Following the American Civil War Sesquicentennial with day by day writings of the time, currently 1863.

Post image for An Artilleryman’s Diary–Jenkin Lloyd Jones

An Artilleryman’s Diary–Jenkin Lloyd Jones

March 22, 2014

An Artilleryman's Diary–Jenkin Lloyd Jones, 6th Battery, Wisconsin Artillery.

Huntsville, Tuesday, March 22. All were surprised this morning upon looking out to find the ground covered with pure, soft and downy snow, and the air yet thick with the falling feathers. It continued till 9 A. M., leaving eight inches on the ground. To the natives it was looked upon as a strange occurrence in this territory, a phenomenon, but to us from the stern and living North it was as good as a furlough, a sudden transition to old Wisconsin. What a calm serenity it spreads on earth in its pure, spotless white, covering over the disagreeable, the footprints of suffering and wrongs that are so indelibly imprinted everywhere upon the fair but wicked South. What a longing for home it created, as home scenes and accompaniments were brought vividly to the mind’s eye. Many were the thoughts of sleigh rides, hills, girls, etc. by those that are to enjoy such. One party I saw as I went to water. They had rigged up a sled with young mules hitched, and a sonorous cowbell for music. They paraded the streets of Huntsville and were looked upon by the native fair as crazy, but they knew nothing of the fun. But this uncommon visitor was not to last long, and the Southern sun soon made it withdraw slowly but surely.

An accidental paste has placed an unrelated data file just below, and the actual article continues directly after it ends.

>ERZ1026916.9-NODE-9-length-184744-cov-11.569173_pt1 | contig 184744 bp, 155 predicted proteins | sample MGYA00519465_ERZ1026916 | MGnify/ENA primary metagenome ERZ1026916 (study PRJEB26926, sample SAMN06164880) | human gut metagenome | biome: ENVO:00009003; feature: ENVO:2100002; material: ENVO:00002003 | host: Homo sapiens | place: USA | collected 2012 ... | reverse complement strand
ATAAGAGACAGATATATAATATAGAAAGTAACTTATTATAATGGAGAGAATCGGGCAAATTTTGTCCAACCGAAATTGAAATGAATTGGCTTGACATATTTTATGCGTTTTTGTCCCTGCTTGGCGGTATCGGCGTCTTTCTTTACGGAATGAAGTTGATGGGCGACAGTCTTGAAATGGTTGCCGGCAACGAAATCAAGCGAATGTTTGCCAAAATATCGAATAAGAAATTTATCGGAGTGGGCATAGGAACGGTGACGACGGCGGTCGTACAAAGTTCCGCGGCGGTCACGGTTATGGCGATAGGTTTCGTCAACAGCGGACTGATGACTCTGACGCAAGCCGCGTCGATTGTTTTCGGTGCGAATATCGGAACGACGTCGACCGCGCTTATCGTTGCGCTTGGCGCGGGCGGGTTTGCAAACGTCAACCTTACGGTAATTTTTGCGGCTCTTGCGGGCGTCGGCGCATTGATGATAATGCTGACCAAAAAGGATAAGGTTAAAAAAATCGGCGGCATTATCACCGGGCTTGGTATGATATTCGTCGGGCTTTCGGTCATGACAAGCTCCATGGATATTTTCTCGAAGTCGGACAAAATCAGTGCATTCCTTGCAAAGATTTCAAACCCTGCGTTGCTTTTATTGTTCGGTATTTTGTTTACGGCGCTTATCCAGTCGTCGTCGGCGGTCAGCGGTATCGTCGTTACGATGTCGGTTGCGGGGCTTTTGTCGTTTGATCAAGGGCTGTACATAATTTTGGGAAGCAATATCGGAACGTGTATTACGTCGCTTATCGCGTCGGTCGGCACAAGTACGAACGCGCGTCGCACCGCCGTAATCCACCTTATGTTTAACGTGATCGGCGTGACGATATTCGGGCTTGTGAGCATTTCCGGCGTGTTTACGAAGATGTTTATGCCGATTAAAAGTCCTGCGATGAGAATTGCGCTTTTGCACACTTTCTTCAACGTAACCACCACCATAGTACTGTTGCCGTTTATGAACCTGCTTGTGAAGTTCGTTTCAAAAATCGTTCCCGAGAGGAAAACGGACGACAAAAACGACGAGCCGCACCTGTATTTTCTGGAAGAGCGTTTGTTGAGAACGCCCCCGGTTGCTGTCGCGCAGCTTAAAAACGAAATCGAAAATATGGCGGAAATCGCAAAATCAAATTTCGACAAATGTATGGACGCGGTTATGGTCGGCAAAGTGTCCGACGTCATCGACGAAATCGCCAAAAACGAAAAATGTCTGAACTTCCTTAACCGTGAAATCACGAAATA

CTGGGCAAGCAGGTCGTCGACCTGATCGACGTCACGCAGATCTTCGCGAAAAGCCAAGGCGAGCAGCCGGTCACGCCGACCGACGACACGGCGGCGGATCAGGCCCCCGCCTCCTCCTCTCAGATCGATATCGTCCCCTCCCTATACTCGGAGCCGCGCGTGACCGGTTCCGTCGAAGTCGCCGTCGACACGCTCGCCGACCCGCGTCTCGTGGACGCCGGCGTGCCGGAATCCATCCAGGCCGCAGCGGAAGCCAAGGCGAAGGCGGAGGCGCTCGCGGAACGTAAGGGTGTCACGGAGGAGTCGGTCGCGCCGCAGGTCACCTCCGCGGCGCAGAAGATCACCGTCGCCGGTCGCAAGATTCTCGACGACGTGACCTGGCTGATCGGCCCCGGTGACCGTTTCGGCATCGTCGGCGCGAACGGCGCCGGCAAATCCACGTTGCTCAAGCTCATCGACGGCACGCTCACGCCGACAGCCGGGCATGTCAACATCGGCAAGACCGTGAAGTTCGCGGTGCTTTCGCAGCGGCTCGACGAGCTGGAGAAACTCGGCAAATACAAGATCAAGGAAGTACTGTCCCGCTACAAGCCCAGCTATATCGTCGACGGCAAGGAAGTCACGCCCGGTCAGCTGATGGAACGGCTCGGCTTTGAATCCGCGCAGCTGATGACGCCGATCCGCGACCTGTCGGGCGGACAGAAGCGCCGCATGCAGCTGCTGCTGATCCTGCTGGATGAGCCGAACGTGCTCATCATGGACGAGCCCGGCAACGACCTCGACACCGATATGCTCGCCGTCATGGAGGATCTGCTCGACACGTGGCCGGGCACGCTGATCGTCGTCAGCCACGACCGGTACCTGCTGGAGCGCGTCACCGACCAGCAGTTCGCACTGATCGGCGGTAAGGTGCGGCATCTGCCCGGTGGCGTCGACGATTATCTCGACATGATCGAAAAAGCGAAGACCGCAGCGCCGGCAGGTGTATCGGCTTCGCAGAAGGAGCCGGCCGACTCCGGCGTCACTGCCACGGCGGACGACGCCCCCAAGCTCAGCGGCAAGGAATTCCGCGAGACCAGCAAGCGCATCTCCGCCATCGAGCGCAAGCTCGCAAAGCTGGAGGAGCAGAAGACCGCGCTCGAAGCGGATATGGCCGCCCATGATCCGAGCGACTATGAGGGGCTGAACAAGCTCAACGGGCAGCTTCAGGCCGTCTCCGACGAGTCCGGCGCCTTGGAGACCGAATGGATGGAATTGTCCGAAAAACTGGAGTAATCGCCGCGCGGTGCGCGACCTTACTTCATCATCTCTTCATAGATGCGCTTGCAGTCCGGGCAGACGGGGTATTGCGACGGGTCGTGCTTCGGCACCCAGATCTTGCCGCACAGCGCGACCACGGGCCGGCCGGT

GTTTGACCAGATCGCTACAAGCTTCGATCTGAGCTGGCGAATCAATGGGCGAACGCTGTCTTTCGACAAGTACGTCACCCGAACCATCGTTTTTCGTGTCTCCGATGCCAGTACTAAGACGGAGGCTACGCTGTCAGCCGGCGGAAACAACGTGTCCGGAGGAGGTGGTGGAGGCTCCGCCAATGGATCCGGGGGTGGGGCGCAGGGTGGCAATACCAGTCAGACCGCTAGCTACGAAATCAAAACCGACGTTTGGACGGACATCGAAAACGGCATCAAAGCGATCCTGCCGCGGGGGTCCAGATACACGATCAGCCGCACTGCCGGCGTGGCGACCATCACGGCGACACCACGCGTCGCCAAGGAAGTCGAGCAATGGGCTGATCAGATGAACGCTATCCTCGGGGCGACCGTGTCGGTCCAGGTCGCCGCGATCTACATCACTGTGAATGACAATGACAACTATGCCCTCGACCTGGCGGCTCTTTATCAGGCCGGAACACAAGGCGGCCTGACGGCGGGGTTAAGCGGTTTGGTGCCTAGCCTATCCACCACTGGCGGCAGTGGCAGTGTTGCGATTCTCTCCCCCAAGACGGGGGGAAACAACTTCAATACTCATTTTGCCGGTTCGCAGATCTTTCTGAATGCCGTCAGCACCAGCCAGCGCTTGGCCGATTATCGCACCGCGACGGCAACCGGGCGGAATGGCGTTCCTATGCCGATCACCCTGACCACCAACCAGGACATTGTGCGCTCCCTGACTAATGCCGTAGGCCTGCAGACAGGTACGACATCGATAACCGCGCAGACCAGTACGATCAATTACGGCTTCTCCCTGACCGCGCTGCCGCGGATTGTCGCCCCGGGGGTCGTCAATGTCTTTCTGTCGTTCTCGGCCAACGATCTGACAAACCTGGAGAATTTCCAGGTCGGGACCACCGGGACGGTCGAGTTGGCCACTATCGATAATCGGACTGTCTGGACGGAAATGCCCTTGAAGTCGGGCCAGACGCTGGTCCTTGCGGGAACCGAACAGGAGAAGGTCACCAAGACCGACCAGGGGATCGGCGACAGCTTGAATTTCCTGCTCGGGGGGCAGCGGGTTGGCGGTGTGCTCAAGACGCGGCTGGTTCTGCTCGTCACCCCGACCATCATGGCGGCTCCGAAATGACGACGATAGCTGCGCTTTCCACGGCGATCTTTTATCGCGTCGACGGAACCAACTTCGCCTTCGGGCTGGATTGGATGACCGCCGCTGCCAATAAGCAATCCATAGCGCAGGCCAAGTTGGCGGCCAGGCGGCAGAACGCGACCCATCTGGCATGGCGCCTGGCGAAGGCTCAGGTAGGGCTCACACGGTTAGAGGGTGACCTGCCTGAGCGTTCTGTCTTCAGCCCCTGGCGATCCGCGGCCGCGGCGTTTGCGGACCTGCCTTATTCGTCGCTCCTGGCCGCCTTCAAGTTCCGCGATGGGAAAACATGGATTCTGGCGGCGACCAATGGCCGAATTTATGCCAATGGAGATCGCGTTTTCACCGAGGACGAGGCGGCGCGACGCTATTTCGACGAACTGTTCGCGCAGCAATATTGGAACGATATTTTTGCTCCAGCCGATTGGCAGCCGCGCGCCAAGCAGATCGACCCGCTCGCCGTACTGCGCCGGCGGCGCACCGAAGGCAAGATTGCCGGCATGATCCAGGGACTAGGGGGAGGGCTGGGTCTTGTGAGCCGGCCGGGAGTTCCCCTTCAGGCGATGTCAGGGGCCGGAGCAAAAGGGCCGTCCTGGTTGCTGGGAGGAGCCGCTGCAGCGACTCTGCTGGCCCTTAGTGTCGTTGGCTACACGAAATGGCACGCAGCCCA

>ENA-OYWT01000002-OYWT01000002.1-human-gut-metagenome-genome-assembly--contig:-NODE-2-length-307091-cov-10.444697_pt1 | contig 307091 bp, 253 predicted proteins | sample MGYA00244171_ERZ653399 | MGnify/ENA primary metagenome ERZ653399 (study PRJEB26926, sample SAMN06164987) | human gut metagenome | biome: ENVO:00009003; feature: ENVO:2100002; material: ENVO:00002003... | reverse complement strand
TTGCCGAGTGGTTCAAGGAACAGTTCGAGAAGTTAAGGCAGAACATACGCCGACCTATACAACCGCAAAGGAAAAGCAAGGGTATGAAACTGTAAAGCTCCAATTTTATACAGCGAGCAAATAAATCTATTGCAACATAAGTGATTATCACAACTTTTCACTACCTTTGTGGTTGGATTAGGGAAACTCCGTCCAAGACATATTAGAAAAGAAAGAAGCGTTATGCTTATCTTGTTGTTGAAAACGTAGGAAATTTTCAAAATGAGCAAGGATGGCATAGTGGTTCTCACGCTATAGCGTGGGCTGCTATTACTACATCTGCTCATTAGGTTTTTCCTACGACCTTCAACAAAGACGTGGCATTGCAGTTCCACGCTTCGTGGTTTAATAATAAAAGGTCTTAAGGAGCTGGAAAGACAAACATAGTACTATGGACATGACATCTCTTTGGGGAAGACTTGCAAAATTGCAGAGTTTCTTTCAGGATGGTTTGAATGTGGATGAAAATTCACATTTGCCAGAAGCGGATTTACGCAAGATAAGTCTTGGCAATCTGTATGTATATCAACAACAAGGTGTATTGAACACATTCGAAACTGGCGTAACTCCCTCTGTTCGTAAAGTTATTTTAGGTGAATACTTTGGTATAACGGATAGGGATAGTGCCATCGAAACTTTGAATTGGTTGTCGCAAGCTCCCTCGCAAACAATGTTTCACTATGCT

A bad day for the sick. Tommy very low all day and painful. Evie was on guard, so I sat up with him till one o’clock in the morning, fed him medicine regularly with a cold application to be changed every fifteen minutes. He has not eaten anything for days, save what I have fed him with a spoon. Fed him farina gruel twice through the night with the spoon. Coughs severely. Chas. Hutchinson and J. McCann sick with the same disease.

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